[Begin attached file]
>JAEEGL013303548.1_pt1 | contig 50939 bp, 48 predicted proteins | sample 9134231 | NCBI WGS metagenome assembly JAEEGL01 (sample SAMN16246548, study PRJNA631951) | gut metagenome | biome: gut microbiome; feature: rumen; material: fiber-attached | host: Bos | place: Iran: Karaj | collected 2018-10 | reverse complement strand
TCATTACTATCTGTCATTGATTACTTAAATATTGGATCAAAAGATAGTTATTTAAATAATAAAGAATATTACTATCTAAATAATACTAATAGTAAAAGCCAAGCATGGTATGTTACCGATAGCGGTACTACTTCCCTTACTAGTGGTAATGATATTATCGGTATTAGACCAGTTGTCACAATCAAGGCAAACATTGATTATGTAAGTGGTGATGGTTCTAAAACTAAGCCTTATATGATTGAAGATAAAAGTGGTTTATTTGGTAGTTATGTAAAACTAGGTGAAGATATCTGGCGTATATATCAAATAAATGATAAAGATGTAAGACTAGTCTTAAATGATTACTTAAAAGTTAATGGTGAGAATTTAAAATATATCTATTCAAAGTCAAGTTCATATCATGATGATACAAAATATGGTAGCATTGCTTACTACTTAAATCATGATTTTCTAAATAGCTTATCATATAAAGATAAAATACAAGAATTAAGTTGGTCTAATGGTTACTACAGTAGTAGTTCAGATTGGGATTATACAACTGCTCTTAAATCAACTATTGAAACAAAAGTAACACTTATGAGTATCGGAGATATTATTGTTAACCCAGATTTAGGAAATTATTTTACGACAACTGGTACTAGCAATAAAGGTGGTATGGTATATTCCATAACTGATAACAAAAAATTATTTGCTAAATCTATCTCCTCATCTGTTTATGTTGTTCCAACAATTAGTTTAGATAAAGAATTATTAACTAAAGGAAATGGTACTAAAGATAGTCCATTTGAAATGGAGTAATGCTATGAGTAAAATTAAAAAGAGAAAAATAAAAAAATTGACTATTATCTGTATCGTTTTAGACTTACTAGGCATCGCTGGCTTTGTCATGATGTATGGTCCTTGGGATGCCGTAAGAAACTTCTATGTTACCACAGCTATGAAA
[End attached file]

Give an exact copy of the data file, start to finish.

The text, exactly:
>JAEEGL013303548.1_pt1 | contig 50939 bp, 48 predicted proteins | sample 9134231 | NCBI WGS metagenome assembly JAEEGL01 (sample SAMN16246548, study PRJNA631951) | gut metagenome | biome: gut microbiome; feature: rumen; material: fiber-attached | host: Bos | place: Iran: Karaj | collected 2018-10 | reverse complement strand
TCATTACTATCTGTCATTGATTACTTAAATATTGGATCAAAAGATAGTTATTTAAATAATAAAGAATATTACTATCTAAATAATACTAATAGTAAAAGCCAAGCATGGTATGTTACCGATAGCGGTACTACTTCCCTTACTAGTGGTAATGATATTATCGGTATTAGACCAGTTGTCACAATCAAGGCAAACATTGATTATGTAAGTGGTGATGGTTCTAAAACTAAGCCTTATATGATTGAAGATAAAAGTGGTTTATTTGGTAGTTATGTAAAACTAGGTGAAGATATCTGGCGTATATATCAAATAAATGATAAAGATGTAAGACTAGTCTTAAATGATTACTTAAAAGTTAATGGTGAGAATTTAAAATATATCTATTCAAAGTCAAGTTCATATCATGATGATACAAAATATGGTAGCATTGCTTACTACTTAAATCATGATTTTCTAAATAGCTTATCATATAAAGATAAAATACAAGAATTAAGTTGGTCTAATGGTTACTACAGTAGTAGTTCAGATTGGGATTATACAACTGCTCTTAAATCAACTATTGAAACAAAAGTAACACTTATGAGTATCGGAGATATTATTGTTAACCCAGATTTAGGAAATTATTTTACGACAACTGGTACTAGCAATAAAGGTGGTATGGTATATTCCATAACTGATAACAAAAAATTATTTGCTAAATCTATCTCCTCATCTGTTTATGTTGTTCCAACAATTAGTTTAGATAAAGAATTATTAACTAAAGGAAATGGTACTAAAGATAGTCCATTTGAAATGGAGTAATGCTATGAGTAAAATTAAAAAGAGAAAAATAAAAAAATTGACTATTATCTGTATCGTTTTAGACTTACTAGGCATCGCTGGCTTTGTCATGATGTATGGTCCTTGGGATGCCGTAAGAAACTTCTATGTTACCACAGCTATGAAA